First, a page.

Presentation on theme: "Identification of Cyanophage Ma-LBP and Infection of the Cyanobacterium M. aeruginosa from an Australian Subtropical Lake by the Virus ( Stephen & Peter,"— Presentation transcript:
Identification of Cyanophage Ma-LBP and Infection of the Cyanobacterium M. aeruginosa from an Australian Subtropical Lake by the Virus ( Stephen & Peter, 2004) Prof.: Dr. Hul Seingheng Subject :General Microbiology Group 2 : DYSI Nora EK Pichmony Hak Rany HE Ravy Horn chanrithy Academic year 2010-2011 Institute of Technology of Cambodia Department of Chemical and food technology 1
Key terms Cyanophage : ◦ phage that infects to cyanobacteria ◦ Virus specific to cyanobacteria 2 Infection: Lysis : dissolution or destruction of cells, such as blood cells or bacteria, as by the action of a specific lysin that disrupts the cell membrane.
Why was this research conducted? Toxic cyanobacteria are common seasonal inhabitants of subtropical lakes in Queenland, Australia. ( late autumn and early spring) 3 It could be because of : Natural control by cyanophage Environmental factors : influence the ability of virus to infect, lyse the host.
Objectives of research to determine whether Cyanophage influence on the abundance of M. aeruginosa blooms. Identify the Cyanophage Ma-LBP. 4
Material and Methods Materials Sampling site : Lake Baroon, South EastQueenland, Australia 5
Materials Field sample : - collected in March, April, June and July 2001 - from intake tower, north and south swimming pool( at the surface, at 3, 6 and 9m depths) Water samples mixed before further subsampling Host growth medium : B-12 medium for isolated and grow M.aeroginosa. 6 Material and Methods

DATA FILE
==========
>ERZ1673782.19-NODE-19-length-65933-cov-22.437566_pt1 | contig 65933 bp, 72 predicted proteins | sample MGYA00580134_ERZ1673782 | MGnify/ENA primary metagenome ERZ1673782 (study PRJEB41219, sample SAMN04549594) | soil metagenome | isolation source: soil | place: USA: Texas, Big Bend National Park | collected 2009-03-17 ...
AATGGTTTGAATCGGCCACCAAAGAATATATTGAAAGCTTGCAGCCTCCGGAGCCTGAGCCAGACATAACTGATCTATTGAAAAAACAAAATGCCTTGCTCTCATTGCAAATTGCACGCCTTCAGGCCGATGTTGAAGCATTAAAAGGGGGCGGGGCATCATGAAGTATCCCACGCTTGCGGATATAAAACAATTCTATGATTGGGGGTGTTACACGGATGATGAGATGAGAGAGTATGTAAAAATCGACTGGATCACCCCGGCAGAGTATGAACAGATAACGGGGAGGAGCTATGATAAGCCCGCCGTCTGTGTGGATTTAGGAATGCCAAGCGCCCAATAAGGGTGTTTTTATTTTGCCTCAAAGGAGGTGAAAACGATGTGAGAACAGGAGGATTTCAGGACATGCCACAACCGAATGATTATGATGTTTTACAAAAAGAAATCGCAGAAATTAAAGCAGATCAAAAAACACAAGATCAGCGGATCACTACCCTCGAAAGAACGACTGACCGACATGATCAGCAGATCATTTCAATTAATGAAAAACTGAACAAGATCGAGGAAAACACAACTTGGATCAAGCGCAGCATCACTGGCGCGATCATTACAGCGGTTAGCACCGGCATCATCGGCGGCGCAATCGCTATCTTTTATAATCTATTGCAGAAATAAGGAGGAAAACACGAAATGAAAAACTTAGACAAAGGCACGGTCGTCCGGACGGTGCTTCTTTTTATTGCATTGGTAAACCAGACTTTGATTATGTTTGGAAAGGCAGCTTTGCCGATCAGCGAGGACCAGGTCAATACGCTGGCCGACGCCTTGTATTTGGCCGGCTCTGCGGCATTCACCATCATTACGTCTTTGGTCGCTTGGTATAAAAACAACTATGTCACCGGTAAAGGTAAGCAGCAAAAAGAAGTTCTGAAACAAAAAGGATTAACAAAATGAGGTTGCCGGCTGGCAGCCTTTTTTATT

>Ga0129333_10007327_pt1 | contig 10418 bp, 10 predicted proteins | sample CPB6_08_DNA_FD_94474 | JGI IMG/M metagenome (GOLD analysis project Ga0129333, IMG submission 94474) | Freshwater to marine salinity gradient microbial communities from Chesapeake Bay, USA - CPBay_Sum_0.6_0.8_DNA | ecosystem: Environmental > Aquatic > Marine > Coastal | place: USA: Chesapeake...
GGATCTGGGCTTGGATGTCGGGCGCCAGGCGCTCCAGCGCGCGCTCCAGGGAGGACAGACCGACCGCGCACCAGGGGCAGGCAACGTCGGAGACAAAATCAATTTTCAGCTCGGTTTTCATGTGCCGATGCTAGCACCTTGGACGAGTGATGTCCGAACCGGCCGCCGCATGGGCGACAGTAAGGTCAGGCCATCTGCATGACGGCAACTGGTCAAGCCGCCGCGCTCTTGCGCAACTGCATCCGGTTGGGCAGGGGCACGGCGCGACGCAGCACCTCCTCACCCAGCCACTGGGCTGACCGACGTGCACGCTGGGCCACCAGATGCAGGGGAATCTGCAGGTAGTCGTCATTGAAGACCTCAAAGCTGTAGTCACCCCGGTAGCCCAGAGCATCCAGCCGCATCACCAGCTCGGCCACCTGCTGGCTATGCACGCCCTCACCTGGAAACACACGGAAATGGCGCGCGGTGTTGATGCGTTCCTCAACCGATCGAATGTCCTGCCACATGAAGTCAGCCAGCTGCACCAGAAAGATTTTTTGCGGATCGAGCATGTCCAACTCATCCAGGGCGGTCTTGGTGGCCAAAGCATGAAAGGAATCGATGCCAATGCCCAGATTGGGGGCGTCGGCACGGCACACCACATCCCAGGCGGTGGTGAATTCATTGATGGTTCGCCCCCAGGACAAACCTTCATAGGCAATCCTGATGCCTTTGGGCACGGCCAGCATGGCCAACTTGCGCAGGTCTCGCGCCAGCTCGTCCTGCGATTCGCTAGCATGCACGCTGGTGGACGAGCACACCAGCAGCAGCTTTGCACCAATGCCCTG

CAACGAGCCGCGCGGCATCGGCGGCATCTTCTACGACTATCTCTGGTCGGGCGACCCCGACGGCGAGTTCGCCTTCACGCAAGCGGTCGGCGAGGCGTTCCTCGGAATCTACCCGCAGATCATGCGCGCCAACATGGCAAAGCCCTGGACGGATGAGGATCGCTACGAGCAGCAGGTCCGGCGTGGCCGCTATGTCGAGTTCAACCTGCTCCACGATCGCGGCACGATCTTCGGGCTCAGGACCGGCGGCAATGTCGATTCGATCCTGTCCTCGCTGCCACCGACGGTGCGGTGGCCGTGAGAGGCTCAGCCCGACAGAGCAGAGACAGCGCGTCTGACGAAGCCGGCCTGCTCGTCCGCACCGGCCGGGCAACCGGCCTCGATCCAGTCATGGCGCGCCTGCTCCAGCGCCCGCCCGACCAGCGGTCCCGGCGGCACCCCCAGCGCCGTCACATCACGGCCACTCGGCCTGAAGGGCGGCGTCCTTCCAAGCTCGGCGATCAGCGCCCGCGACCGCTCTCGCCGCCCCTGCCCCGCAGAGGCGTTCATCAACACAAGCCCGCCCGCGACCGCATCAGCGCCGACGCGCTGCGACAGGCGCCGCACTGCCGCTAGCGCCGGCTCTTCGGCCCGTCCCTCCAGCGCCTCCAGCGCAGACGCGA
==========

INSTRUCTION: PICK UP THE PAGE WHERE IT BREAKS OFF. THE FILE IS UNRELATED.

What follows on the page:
Methods 7 Material and Methods (con’t) Isolating M.aeroginosa from Lake Baroon Calculate the growth and replication Collecting viruses from Lake Baroon Collect the virus from supernatant M.aeroginosa growth and generation time assaysDetermining viral numbers
Stained cyanophage used to assess infectionCyanophage replication rate and lysis assay Add the natural viral population to the cultured host population ( 6 days) Determining cyanophage burst size Quantified the cyanophage released Isolation of M.aeruginosa phage for TEMData analysis 8 Material and Methods (con’t)
Results M.aeruginosa growth rate 9
Lysis assays 10 Results The more VLPs that were present at the start of the incubation, the more and faster the host population decreased.
Results Observing viral infection and lysis 11 A.Cell wall rupture B.Cytoplasm leakage C. Whole cells Viral burst size : - 28 cyanophage per cell -each cycle of replication cycle 11.2h
TEM studied to characterize the cyanophage 12 Results T7-like morphology with short geometries tail : family Podoviridae
Discussion Important finding: the quantitive demonstration of cyanophage that are infective for M.aeruginosa TEM of Cyanophage Ma-LBP is same as TEM picture of Podoviridae 13
Discussion Infection, lysis and immunity ◦ Host decrease 95% within 6 days when Cyanophage Ma-LBP in original sample=0.23% from the sampling 14 No bloom can form, if nothing interfere with the Cyanophage ability
Discussion However….. After the lysis assays ◦ host cells (after 95% reduction). Then we add Cyanophage again. ◦ This acclimated host cells attained natural population densities in 3 weeks with a resistance to the Cyanophage Ma-LBP. 15 The host may have simply become resistant
Conclusion Control of bloom formation ◦ Cyanophage presence possibly suppressed M.aeruginosa abundance. ◦ Cyanobaterial blooms may results from condition in the lake that both favor host growth and prevent viral infection and lysis. 16
Recommendation Research aims ◦ to understand physical and chemical factors that might control toxic cyanobaterial blooms 17 consider the factors might interfere with the binding, infection, and lysis of the host’s cyanophage. Should also..
Reference Tucker, S. & Pollard, P. (2005). Applied and Environmental Microbiology: Identification of Cyanophage Ma-LBP and Infection of the Cyanobacterium Microcystis aeruginosa from an Australian Subtropical Lake by the Virus.71:2. pp 629-635. Doi: 10.1128/AEM.71.2.629-635.2005 18
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